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How Do Equilibrium Condition is Determined in Monopoly Market?(Short-run and Long-run Equilibrium)

Updated on May 9, 2015
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IRSHAD CV has been a student in Economics. Now he is doing Masters in Economics. He completed B.A. Economics from the University of Calicut.

Introduction

Monopoly is the market, where the commodities are supplied by a single firm or producer. And large numbers of buyers bring in to contact him to purchase the commodity. The ultimate aim of a monopoly firm is to make maximum profit. So, the monopolist may impose any price, he like. Further the monopolist may charge different prices for different consumers for the same commodity. Here this hub is very briefly described, how the equilibrium condition is determined in a monopoly market. On the basis of the time, equilibrium determination can be classified in to two. They are

1) Short run equilibrium

2) Long run equilibrium

Short Run Equilibrium of Monopolist

Even though the ultimate aim of the monopolist is to make maximum profit, the monopolist cannot determine both the market price and the quantity he decides to sell. The monopolist can produce output for which the price accepted by the customers. Or the monopolist can fix price, but it may not demanded by the market. Short run equilibrium of monopolist can be represented as in the Figure I. At equilibrium, the following two conditions must satisfy.

1) Marginal Cost (MC) curve must cut Marginal Revenue (MR) from below.

2) Marginal Cost (MC) must be equal to Marginal Revenue (MR).

In the Figure I, the two equilibrium conditions are satisfied.

1) Marginal Cost (MC) curve cut Marginal Revenue (MR) curve from below.

2) Marginal Cost (MC) equals to Marginal Revenue (MR) curve

Further ‘R’ is the point demand curve tangent. And ‘P’ is the price of the commodity. Here the monopolist can earn an excess profit equals to the shaded area ‘PQRS’, because Average Total Cost (ATC) passes through the point ‘S’ and price is above that point. So, the monopolist can earn excess profit.

Long Run Equilibrium of Monopolist

In the long run, the monopoly firm can change both the variable and fixed costs like labor, land and building etc. with respect to the changes in demand for the commodity. The monopolist can use the plant either optimum level or a partial level. It depends on the super normal profit earned by the firm. The monopolist can fix price since new entries of firms are blocked. So, cost is not a challenge for monopolist. In short a monopolist can survive in the economy by producing commodity at different costs. On the basis of the costs incurred for the monopoly firm, the long run equilibrium determination can be explained in three methods as listed below.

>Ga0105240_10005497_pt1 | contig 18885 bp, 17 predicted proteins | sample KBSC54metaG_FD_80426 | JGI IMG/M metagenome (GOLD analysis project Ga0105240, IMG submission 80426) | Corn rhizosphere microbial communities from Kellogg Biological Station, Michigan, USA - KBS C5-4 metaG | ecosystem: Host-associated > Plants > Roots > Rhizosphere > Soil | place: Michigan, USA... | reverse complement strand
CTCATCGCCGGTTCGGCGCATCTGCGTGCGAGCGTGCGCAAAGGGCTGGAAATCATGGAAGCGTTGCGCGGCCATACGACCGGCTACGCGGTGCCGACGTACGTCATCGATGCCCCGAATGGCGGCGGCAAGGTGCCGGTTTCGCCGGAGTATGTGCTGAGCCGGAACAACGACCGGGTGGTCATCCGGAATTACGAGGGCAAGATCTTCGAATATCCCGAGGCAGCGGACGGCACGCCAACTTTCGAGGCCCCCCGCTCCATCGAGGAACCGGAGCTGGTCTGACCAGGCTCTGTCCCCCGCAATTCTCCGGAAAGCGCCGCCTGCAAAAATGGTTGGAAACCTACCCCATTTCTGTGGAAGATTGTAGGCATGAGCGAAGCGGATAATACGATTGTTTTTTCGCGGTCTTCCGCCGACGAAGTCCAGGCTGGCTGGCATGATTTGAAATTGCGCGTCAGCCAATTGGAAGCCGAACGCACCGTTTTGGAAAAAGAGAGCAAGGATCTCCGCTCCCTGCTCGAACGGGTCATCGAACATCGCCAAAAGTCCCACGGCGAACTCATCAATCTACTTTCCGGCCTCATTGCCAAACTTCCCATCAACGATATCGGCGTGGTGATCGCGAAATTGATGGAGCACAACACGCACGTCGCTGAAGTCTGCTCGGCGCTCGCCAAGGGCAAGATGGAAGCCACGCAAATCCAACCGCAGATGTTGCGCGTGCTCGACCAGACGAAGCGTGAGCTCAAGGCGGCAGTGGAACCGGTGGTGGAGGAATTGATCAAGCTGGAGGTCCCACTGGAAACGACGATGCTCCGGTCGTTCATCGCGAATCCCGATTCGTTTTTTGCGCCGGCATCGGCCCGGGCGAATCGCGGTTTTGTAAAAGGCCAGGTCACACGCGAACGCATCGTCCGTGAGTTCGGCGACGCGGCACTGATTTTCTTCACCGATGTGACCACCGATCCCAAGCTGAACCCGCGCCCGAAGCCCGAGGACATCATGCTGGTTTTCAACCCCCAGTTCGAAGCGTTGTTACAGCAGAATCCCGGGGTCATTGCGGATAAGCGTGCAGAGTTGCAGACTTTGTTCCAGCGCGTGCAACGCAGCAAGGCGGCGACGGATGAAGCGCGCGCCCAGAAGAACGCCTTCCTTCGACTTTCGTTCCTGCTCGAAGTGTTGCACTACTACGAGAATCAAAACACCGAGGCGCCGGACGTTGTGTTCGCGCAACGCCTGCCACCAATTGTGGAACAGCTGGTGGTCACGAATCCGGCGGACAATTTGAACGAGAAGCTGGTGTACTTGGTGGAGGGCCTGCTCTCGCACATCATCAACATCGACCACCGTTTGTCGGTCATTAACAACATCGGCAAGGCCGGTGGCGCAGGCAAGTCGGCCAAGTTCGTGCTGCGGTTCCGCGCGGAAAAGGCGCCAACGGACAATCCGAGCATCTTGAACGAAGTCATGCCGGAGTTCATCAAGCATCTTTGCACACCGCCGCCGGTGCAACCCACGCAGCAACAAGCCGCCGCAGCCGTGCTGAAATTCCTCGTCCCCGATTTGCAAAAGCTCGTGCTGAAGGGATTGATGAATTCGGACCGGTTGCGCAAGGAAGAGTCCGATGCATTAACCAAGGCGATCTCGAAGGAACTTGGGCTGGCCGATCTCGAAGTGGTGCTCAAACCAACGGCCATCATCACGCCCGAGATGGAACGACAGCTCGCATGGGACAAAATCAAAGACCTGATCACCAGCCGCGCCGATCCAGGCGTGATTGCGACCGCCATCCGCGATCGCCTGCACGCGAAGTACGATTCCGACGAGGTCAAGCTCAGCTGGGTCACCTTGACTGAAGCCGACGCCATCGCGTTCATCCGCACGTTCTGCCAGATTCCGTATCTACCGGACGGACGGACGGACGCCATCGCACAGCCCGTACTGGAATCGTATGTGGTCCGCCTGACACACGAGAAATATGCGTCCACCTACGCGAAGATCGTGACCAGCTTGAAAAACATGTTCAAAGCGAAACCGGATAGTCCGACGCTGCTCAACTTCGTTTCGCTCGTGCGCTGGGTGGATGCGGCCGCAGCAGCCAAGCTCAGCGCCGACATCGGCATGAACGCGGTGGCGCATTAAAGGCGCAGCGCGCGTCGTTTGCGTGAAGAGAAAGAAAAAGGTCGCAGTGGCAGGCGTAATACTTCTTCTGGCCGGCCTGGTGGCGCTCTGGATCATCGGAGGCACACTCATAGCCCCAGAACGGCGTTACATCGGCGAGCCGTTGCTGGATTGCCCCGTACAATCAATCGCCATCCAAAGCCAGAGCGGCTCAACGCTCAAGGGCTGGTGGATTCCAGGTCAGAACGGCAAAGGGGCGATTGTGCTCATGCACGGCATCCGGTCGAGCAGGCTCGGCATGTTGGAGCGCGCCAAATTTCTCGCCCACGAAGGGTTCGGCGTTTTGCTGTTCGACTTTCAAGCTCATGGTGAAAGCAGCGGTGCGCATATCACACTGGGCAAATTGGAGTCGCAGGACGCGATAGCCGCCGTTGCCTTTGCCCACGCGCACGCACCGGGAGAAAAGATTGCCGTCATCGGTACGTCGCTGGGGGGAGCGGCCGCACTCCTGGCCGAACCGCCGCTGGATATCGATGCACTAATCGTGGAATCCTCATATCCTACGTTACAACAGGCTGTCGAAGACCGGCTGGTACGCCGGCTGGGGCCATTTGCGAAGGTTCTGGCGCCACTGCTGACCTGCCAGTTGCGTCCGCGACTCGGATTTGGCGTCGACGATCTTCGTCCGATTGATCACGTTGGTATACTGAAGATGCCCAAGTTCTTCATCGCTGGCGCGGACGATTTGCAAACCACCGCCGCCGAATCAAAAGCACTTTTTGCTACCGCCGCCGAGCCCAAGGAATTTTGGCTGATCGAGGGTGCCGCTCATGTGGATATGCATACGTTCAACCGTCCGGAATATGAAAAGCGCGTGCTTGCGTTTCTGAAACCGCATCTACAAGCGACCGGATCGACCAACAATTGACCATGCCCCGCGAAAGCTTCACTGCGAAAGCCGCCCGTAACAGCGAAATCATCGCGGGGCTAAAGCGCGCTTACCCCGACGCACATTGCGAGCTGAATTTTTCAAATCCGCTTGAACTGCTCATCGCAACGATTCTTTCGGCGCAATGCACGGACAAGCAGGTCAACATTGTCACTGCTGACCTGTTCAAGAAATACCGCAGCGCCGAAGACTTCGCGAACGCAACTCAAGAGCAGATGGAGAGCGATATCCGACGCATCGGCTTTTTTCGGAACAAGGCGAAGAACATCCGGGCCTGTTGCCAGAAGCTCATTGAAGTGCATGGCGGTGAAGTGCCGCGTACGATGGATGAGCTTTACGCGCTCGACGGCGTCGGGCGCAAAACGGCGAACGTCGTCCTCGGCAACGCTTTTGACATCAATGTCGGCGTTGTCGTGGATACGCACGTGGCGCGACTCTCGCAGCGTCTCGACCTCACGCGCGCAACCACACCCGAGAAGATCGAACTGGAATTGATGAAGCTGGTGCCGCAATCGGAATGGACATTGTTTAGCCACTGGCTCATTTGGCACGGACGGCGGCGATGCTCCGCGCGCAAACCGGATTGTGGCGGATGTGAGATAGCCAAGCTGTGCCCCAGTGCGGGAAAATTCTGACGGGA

1) Sub optimal scale, here the cost is not minimal and the capacity of firm is used less

2) Surpass optimal scale, here the cost is not minimal and capacity of the firm is over utilized.

3) Optimal scale, here the cost is minimal and the firm’s capacity is used well.

Each of these cases is very briefly and separately described below.

1) Suboptimal Scale with Under Utilization of Capacity

In a small monopoly market, the monopolist never uses his maximum capacity of the firm or plant limited demand. So, monopolist never produces his output with least cost. But he can earn profit, because he is the price maker in the market. It can be described with Figure II shown below.

In the Figure II, Marginal Cost (MC) curve cut Marginal Revenue (MR) from below and equilibrium is determined at point Marginal Cost (MC) equal to Marginal Revenue (MR). it tangent the demand curve at point ‘Q’ and so price will be equal to the point ‘P’ and quantity will be ‘X’ on x axis. The area ‘PQRS’ will be the profit of monopolist.

Here another thing is also noted that, Long run Average Cost (LAC) is not in its minimum. The monopolist chooses point ‘S’ (falling part of LAC). Actually the monopolist can produce more until the cost reaches to the point ‘K’, where he can produce with minimum cost. So, monopolist works in a suboptimal scale and will not use their maximum capacity.

2) Surpass Optimal Scale with Over Utilization

It is a system workable when the market condition of monopolist is very large. So, the demand will be higher. To meet this heavy demand, monopolist wanted to produce more even at a higher (not minimum). It can be understand with the help of the Figure III showing below.

In the Figure III, Marginal Cost (MC) cut Marginal Revenue (MR) from below and MC equals MR at point ‘E’. The area ‘PQRS’ will be the profit of monopolist. Long run Average Cost (LAC) is the cost of firm which is determined at the raising part of LAC. This shows that the cost of monopolist is not minimum.

3) Optimal Scale with Efficient Utilization of the Capacity

Actually this case is workable when the monopolist deal with a just large, but not big market. Here the monopolist uses his optimum capacity. So, cost of production will be very less. It can be explained as shown in the Figure IV.

In the Figure IV, Marginal Cost (MC) Marginal Revenue (MR) from below and MC equals MR at point ‘E’. Demand is tangent at point ‘Q’ and price will be at ‘P’. Here the Long run Average Cost (LAC) is determined at its minimum point, meaning that cost is minimum and so, the monopolist can use their optimal capacity.

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